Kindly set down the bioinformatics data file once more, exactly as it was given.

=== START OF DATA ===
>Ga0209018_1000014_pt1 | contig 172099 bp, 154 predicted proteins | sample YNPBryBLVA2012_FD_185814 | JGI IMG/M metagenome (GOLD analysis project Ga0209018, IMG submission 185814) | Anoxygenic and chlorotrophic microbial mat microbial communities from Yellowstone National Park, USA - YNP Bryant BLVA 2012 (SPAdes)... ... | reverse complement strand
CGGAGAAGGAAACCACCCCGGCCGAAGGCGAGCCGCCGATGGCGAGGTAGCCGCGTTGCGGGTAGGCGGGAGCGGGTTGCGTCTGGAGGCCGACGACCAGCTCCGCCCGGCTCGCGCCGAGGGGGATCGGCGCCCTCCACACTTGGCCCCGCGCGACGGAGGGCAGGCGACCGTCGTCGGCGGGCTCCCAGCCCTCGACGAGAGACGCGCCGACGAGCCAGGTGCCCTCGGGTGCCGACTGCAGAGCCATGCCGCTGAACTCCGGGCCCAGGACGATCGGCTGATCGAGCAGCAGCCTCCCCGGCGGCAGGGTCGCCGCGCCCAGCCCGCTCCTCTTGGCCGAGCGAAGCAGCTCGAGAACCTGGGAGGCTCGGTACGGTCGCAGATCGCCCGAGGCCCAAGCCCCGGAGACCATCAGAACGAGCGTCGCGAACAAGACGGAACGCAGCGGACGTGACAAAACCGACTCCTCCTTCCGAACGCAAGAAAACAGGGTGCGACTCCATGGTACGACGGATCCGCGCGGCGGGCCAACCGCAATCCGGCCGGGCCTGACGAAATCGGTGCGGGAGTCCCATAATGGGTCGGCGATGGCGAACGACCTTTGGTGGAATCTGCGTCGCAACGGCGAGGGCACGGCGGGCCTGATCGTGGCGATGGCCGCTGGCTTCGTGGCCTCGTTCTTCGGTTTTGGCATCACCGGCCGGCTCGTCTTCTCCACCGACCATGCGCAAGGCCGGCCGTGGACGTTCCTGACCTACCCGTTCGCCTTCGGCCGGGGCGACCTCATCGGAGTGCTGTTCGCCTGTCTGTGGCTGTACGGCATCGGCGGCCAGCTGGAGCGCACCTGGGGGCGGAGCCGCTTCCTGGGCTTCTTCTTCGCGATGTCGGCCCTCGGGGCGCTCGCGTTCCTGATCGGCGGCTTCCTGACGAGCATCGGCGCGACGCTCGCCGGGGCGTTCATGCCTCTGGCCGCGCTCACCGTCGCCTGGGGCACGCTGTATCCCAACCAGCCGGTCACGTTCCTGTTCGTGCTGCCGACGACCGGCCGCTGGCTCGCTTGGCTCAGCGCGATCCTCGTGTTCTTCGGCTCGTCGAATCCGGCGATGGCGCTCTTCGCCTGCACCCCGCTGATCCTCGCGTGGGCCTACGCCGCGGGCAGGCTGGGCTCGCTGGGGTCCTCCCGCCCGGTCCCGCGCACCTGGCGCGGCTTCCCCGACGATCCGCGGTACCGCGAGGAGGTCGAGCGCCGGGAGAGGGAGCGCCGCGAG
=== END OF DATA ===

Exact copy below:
>Ga0209018_1000014_pt1 | contig 172099 bp, 154 predicted proteins | sample YNPBryBLVA2012_FD_185814 | JGI IMG/M metagenome (GOLD analysis project Ga0209018, IMG submission 185814) | Anoxygenic and chlorotrophic microbial mat microbial communities from Yellowstone National Park, USA - YNP Bryant BLVA 2012 (SPAdes)... ... | reverse complement strand
CGGAGAAGGAAACCACCCCGGCCGAAGGCGAGCCGCCGATGGCGAGGTAGCCGCGTTGCGGGTAGGCGGGAGCGGGTTGCGTCTGGAGGCCGACGACCAGCTCCGCCCGGCTCGCGCCGAGGGGGATCGGCGCCCTCCACACTTGGCCCCGCGCGACGGAGGGCAGGCGACCGTCGTCGGCGGGCTCCCAGCCCTCGACGAGAGACGCGCCGACGAGCCAGGTGCCCTCGGGTGCCGACTGCAGAGCCATGCCGCTGAACTCCGGGCCCAGGACGATCGGCTGATCGAGCAGCAGCCTCCCCGGCGGCAGGGTCGCCGCGCCCAGCCCGCTCCTCTTGGCCGAGCGAAGCAGCTCGAGAACCTGGGAGGCTCGGTACGGTCGCAGATCGCCCGAGGCCCAAGCCCCGGAGACCATCAGAACGAGCGTCGCGAACAAGACGGAACGCAGCGGACGTGACAAAACCGACTCCTCCTTCCGAACGCAAGAAAACAGGGTGCGACTCCATGGTACGACGGATCCGCGCGGCGGGCCAACCGCAATCCGGCCGGGCCTGACGAAATCGGTGCGGGAGTCCCATAATGGGTCGGCGATGGCGAACGACCTTTGGTGGAATCTGCGTCGCAACGGCGAGGGCACGGCGGGCCTGATCGTGGCGATGGCCGCTGGCTTCGTGGCCTCGTTCTTCGGTTTTGGCATCACCGGCCGGCTCGTCTTCTCCACCGACCATGCGCAAGGCCGGCCGTGGACGTTCCTGACCTACCCGTTCGCCTTCGGCCGGGGCGACCTCATCGGAGTGCTGTTCGCCTGTCTGTGGCTGTACGGCATCGGCGGCCAGCTGGAGCGCACCTGGGGGCGGAGCCGCTTCCTGGGCTTCTTCTTCGCGATGTCGGCCCTCGGGGCGCTCGCGTTCCTGATCGGCGGCTTCCTGACGAGCATCGGCGCGACGCTCGCCGGGGCGTTCATGCCTCTGGCCGCGCTCACCGTCGCCTGGGGCACGCTGTATCCCAACCAGCCGGTCACGTTCCTGTTCGTGCTGCCGACGACCGGCCGCTGGCTCGCTTGGCTCAGCGCGATCCTCGTGTTCTTCGGCTCGTCGAATCCGGCGATGGCGCTCTTCGCCTGCACCCCGCTGATCCTCGCGTGGGCCTACGCCGCGGGCAGGCTGGGCTCGCTGGGGTCCTCCCGCCCGGTCCCGCGCACCTGGCGCGGCTTCCCCGACGATCCGCGGTACCGCGAGGAGGTCGAGCGCCGGGAGAGGGAGCGCCGCGAG